Subject: RE: For Approval: Common Precertification Development and Distribution License
From: "Lawrence Rosen" <lrosen@rosenlaw.com>
Date: Wed, 7 Mar 2007 11:39:12 -0800

Marc Whipple wrote: 
> To our knowledge, such a combination of temporary restriction and license-
> term shifting has not been incorporated into an Open Source license
> before. 

There's very little new under the sun. (And I don't mean the company!) 

Your business model is like that used by Aladdin (now Artifex Software) to
distribute Ghostscript. For a period of time, typically a year, Ghostscript
software is distributed under a non-open source license not for commercial
use. [See the Aladdin Free Public License,
http://www.cs.wisc.edu/~ghost/doc/cvs/Public.htm.] Commercial licenses are
also available to the company's customers during that period for a fee. None
of these licenses qualifies for OSI approval.

A year later the company elects to distribute the same software under the
GPL. This model builds a successful business upon that one-year time-period
commercial advantage. That's not contrary to open source, but it isn't open
source. I call it "Eventual Source" in chapter 11 of my book, available for
free at http://rosenlaw.com/oslbook.htm. 

A slight bit of history: Peter Deutsch, the author of Ghostscript and of the
Aladdin Free Public License, is a good friend who originally introduced me
to open source. He was on the original board of directors of OSI. He knew
Richard Stallman well, and RMS was (I believe) sympathetic to Peter's
not-quite-free-software license and business strategy. While some of us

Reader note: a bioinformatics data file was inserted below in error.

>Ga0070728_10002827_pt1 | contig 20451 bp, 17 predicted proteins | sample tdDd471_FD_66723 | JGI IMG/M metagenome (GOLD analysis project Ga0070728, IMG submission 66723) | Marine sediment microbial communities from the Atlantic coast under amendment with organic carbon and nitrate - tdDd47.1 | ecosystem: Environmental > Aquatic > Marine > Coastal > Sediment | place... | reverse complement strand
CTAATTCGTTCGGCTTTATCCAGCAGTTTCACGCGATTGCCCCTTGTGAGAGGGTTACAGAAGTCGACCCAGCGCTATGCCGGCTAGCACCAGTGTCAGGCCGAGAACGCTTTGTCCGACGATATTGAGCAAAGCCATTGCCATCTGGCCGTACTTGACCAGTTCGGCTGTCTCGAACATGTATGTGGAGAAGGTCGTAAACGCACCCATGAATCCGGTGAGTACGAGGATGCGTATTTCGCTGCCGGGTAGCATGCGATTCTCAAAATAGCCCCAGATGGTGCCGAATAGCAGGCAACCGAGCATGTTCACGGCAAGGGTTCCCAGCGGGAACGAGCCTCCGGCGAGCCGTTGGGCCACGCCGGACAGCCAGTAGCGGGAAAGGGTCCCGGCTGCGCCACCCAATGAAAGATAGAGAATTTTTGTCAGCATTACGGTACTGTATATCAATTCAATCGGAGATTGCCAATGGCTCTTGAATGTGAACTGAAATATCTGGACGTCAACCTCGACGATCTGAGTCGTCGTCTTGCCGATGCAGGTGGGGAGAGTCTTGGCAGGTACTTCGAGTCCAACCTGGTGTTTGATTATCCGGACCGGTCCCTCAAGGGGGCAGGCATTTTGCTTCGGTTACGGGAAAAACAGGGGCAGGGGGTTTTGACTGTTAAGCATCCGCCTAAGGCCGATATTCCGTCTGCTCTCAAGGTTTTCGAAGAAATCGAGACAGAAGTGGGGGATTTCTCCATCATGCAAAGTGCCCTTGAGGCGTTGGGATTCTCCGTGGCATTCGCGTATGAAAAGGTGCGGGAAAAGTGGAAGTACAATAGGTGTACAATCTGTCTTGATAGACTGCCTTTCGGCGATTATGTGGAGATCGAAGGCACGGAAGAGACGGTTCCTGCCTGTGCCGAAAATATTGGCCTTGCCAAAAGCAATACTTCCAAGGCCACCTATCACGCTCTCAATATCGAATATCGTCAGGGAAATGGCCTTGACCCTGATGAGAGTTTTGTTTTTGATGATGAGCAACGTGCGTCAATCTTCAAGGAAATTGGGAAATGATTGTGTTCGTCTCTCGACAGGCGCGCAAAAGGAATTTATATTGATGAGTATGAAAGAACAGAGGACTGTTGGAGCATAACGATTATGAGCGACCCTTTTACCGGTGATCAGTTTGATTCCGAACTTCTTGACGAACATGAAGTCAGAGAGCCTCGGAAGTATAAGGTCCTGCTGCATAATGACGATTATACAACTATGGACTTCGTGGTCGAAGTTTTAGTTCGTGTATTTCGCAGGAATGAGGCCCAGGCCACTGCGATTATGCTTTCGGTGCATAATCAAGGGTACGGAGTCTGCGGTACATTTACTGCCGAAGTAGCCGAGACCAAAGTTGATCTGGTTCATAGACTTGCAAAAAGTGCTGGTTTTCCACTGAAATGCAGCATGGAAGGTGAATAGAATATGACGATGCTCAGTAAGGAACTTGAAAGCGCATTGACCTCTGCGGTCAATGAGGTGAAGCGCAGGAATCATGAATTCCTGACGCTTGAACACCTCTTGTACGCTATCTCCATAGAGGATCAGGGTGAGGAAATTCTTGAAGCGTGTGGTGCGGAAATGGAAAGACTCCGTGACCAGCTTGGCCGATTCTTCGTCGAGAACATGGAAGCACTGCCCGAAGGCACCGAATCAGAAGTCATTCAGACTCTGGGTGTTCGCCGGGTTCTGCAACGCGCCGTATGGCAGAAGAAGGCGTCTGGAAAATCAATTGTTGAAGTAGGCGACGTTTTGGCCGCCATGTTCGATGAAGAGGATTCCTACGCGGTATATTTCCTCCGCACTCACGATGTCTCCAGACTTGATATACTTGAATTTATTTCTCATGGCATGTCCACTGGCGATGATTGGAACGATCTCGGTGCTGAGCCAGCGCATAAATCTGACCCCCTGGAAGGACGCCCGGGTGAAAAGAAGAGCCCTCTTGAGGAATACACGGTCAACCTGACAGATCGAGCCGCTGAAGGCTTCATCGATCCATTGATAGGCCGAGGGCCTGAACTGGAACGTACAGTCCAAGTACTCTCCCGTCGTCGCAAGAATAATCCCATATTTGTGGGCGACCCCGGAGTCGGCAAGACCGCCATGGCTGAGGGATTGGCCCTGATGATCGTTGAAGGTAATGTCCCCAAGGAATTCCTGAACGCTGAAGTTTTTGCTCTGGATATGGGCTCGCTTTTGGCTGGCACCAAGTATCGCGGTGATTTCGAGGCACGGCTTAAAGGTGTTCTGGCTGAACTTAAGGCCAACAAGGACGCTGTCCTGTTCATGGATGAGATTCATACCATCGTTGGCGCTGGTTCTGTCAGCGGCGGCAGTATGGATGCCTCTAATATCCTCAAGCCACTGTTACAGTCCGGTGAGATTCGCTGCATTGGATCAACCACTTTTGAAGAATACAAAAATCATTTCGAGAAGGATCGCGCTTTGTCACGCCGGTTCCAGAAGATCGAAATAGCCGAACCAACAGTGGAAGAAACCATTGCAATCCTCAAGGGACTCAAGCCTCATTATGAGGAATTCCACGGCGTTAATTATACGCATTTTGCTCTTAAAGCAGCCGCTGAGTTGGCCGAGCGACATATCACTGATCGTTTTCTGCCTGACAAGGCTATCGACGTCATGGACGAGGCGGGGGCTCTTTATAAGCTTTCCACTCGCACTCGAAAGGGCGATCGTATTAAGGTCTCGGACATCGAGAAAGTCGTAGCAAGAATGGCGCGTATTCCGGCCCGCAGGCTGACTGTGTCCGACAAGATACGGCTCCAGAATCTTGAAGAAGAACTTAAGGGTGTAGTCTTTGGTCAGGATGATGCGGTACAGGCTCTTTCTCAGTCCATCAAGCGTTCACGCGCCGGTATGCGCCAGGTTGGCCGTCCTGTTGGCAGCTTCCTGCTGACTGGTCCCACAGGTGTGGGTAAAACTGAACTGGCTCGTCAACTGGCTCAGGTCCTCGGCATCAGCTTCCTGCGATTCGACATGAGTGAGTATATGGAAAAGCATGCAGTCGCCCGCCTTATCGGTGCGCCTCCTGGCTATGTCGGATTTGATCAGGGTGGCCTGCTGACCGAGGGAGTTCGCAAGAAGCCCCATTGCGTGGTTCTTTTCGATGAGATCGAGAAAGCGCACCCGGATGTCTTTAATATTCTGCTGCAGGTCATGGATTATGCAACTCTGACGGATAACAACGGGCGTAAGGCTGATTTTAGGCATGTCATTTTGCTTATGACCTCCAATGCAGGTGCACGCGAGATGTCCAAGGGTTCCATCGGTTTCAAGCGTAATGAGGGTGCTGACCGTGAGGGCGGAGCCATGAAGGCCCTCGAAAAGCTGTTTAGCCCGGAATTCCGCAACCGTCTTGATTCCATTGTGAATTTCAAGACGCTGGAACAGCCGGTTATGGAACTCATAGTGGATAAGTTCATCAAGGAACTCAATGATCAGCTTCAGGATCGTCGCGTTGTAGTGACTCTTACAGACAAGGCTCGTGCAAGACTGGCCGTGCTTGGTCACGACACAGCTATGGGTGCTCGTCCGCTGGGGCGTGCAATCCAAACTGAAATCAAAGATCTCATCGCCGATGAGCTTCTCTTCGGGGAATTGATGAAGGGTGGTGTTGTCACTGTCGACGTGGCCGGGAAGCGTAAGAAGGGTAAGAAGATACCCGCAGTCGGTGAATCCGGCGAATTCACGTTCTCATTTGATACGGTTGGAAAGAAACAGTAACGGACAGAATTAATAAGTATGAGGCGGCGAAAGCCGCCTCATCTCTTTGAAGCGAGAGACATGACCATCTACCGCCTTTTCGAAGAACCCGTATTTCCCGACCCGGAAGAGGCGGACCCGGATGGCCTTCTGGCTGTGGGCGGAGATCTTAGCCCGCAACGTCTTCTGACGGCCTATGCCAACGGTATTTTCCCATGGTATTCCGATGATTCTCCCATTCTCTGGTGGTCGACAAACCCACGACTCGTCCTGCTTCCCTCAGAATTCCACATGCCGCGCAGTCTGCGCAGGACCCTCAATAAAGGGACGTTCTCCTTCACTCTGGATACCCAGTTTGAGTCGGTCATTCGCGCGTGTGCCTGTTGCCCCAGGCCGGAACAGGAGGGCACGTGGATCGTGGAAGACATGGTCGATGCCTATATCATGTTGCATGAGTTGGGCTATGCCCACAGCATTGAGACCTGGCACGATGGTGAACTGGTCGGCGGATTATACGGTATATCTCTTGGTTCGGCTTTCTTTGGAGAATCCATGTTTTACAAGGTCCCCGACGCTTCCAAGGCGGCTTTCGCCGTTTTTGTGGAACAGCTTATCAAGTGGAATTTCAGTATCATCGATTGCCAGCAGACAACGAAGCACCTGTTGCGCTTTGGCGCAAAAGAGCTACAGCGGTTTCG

might wish that all software was open source from birth, others of us are
tolerant of a time-based commercial advantage that rewards innovation and
promises eventual freedom.

/Larry Rosen


> -----Original Message-----
> From: Marc Whipple [mailto:MWhipple@itsgames.com]
> Sent: Wednesday, March 07, 2007 10:37 AM
> To: license-discuss@opensource.org
> Subject: For Approval: Common Precertification Development and
> Distribution License
> 
> To the license-discuss list:
> 
> We would like to propose a new Open Source license called the Common
> Precertification Development and Distribution License ("CPDDL") for
> certification. It is based on the Common Development and Distribution
> License ("CDDL") of which Sun Microsystems is the license steward. It is
> our hope that the CPDDL will encourage the development of Open Source
> software useful in commercial applications, even in highly regulated or
> sophisticated industries such as gaming, finance, or equipment control
> systems development, especially for software which is destined for
> eventual certification by independent certification or licensing
> authorities. Currently, implementing standards and protocols, especially
> new and advanced protocols, under Open Source terms is very difficult to
> do in some industries, especially highly regulated ones. This is because
> there is little incentive to participate or to allow employees to
> participate in Open Source development projects which are perceived to
> grant competitive advantages to competitors, especially in industries
> where involved certification proceedings are the norm. If an Open Source-